Mini Cooper Electric May Be Less Daft Than Initially Presumed
Mini’s upcoming Cooper SE, the brand’s first all-electric model, goes on sale in 2020. Based off its initial specifications, we assumed it wouldn’t be incredibly popular. While output is a serviceable 135 kilowatts (roughly 184 hp), the model’s small 32.6-kWh battery pack only allows for 146 miles of range using the optimistic European testing cycle. While that would have made it highly competitive in the early days of modern electrification, it’ll be at a disadvantage when stacked against the likes of the Tesla Model 3 or Chevrolet’s Bolt.
We presumed this would manifest as weak demand, leaving Mini to tug uncomfortably at its collar. But the Cooper SE is already outperforming the BMW i3 in terms of sales, and it isn’t even slated for production until November.
BMW Blog made contact with the vehicle’s project leader, Elena Eder, earlier this week and learned the number of pre-orders for the MINI Cooper SE has already surpassed 45,000. Meanwhile, the i3’s best year in the United States (2015) garnered just 11,024 deliveries. European sales have performed better, with the BMW moving 24,252 examples within the region last year.
While the i3 is the more expensive model, similarities abound. In fact, the Mini utilizes the BMW’s electric powertrain, reconfigured from a rear drive, mid-engine setup to a front-engine, front-wheel drive one. That makes the Mini a more traditional and affordable electric offering from BMW Group, which may account for its pre-production take rate.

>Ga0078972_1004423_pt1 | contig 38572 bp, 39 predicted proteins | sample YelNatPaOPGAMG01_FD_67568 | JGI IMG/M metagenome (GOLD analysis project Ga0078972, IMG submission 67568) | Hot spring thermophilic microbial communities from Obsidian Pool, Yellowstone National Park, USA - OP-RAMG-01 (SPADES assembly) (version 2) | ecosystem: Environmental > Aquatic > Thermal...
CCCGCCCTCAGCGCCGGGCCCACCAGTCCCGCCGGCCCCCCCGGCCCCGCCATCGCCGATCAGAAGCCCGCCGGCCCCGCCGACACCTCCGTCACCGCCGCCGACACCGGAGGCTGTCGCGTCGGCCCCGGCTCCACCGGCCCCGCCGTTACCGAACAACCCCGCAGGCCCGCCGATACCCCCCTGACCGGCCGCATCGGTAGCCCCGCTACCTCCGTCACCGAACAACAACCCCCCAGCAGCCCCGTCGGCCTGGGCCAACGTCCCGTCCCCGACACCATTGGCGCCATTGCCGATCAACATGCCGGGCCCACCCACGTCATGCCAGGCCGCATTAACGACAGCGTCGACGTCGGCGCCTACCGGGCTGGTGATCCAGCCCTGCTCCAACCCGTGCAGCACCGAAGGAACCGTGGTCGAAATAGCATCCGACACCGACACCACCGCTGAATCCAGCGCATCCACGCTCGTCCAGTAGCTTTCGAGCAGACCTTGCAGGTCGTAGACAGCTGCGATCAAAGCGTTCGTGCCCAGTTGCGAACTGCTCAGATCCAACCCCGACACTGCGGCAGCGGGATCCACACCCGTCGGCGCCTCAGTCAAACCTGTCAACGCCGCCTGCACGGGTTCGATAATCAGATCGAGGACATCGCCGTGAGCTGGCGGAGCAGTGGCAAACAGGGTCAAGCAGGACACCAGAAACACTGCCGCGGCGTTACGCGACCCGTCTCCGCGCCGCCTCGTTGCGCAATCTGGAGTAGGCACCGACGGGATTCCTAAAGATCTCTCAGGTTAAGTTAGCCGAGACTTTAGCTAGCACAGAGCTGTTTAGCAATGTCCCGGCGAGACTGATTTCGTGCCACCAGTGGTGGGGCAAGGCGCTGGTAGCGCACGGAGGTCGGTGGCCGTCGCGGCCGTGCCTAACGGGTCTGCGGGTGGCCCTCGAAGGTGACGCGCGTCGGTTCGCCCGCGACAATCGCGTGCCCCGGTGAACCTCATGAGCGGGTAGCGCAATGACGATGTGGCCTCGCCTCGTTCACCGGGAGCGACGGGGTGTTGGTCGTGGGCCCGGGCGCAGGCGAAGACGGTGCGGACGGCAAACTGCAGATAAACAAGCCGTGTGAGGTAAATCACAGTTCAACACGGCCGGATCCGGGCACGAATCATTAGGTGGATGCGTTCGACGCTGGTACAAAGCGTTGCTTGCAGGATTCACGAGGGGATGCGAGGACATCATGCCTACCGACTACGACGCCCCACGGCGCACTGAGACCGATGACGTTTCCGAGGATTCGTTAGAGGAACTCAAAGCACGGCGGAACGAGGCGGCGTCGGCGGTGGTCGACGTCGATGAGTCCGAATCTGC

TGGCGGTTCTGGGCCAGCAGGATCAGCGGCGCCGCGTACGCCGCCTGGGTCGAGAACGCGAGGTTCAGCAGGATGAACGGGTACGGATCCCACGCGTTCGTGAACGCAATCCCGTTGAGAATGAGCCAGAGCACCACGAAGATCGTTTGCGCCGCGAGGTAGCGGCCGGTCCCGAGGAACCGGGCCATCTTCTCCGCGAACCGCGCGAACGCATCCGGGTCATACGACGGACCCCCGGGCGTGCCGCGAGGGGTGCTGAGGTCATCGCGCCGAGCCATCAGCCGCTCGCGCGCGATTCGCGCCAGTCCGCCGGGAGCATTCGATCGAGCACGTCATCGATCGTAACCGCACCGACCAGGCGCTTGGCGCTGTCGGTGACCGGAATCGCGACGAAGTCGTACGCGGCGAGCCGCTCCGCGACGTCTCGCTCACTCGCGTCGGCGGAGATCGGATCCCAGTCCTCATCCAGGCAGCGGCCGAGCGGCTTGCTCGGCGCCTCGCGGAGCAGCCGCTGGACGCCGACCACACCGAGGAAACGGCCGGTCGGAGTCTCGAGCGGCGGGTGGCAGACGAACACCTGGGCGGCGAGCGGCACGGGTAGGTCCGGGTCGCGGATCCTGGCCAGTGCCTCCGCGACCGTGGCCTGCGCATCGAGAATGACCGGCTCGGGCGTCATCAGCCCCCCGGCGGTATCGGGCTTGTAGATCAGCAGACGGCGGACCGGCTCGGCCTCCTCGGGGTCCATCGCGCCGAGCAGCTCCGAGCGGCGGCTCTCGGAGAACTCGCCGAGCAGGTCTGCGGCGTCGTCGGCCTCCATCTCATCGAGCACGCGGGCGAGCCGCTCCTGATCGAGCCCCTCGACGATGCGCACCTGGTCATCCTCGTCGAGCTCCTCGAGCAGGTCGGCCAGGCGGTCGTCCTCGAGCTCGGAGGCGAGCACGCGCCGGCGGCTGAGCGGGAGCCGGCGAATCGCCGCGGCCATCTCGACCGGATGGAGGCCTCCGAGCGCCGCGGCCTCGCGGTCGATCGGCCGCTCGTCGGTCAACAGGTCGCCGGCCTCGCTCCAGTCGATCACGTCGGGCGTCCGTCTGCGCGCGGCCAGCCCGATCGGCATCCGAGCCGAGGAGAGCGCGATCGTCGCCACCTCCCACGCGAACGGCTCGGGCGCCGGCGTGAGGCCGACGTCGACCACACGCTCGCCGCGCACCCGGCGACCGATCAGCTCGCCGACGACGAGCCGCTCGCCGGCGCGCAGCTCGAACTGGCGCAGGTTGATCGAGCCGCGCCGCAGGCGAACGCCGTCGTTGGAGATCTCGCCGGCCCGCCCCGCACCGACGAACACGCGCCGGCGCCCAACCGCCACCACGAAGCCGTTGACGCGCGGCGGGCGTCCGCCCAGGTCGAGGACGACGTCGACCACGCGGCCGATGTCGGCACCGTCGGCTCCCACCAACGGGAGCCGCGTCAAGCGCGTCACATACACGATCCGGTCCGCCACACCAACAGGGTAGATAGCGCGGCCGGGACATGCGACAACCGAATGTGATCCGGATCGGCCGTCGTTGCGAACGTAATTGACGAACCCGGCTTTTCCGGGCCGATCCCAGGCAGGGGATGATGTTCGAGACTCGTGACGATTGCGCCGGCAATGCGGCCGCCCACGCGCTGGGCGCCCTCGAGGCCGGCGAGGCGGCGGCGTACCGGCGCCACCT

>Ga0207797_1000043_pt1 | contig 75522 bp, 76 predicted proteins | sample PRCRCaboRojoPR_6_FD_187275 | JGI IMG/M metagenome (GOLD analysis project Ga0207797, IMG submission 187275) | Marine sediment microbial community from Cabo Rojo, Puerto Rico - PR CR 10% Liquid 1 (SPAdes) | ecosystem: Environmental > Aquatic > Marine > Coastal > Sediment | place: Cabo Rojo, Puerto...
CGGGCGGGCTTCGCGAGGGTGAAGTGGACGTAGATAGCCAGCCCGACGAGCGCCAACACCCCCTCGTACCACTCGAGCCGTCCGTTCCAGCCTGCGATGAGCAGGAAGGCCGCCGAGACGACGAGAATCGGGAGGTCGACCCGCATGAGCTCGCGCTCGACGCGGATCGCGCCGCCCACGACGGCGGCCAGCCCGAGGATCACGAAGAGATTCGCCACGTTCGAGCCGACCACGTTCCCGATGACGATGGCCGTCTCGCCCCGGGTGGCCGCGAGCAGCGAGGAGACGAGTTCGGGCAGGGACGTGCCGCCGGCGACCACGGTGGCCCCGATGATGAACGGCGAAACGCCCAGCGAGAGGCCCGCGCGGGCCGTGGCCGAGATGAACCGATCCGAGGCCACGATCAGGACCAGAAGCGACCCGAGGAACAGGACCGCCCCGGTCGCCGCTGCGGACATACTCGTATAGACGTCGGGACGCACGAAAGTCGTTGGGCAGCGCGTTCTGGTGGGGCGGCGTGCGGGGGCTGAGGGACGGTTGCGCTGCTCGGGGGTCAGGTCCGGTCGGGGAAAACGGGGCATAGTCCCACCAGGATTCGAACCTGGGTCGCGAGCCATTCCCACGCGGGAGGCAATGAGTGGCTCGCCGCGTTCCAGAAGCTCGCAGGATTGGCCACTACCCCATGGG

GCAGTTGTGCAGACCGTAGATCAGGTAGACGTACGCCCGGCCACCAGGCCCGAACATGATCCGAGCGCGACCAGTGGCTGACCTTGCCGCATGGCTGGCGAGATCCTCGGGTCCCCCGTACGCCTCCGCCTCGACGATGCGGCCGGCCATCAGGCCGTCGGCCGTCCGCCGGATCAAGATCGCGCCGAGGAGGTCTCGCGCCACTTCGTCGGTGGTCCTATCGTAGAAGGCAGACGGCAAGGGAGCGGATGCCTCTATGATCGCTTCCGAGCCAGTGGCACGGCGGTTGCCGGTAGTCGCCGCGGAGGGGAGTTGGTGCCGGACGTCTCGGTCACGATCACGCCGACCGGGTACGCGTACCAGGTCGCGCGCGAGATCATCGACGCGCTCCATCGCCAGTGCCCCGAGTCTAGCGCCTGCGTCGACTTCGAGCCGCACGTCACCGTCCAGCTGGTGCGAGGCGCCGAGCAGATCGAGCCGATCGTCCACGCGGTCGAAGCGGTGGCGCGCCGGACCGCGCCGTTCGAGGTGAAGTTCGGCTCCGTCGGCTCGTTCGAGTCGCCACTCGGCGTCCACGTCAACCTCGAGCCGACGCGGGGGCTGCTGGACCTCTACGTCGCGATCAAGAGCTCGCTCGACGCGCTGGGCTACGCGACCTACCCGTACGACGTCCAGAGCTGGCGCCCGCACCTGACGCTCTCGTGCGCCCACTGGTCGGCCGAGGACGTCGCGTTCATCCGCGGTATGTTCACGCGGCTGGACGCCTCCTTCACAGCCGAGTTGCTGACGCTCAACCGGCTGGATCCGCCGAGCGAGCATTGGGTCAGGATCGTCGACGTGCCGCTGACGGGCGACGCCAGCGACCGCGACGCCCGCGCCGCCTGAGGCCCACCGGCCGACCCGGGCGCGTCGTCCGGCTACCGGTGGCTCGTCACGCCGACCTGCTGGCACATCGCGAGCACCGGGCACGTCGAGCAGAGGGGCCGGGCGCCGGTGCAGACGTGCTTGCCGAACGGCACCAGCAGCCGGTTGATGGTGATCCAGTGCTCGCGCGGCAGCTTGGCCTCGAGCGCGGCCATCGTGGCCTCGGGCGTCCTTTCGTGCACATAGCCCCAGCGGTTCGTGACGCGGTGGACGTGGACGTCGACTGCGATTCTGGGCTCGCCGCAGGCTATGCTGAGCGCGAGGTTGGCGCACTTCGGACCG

However, preorders aren’t necessarily a guarantee for continued volume. Mini’s sales have remained strong in Europe, with he vast majority coming from the brand’s small cars. Those electric orders could be stemming from loyalists eager to get their hands on a conversation piece. However, if regular folks are eyeballing the Cooper SE, the model may have a few good years ahead of it. But unless EV owners don’t give a spit about range, one has to assume demand will taper off rather quickly. No matter how you slice it, the SE isn’t really designed for anything other than inner-city jaunts, occasional trip to the suburbs, and modest daily commutes.
While earlier research commissioned by BMW Group indicated that battery range of up to 75 miles was sufficient for most commuters’ daily use, we remain skeptical. Either those surveyed individuals were shut-ins or most have a second car in the garage. Even in Europe, where important destinations are grouped a bit closer, a 75-mile trip doesn’t allow much room for detours. The Cooper SE will struggle on long journeys, making it unpalatable for many.
[Images: BMW Group]
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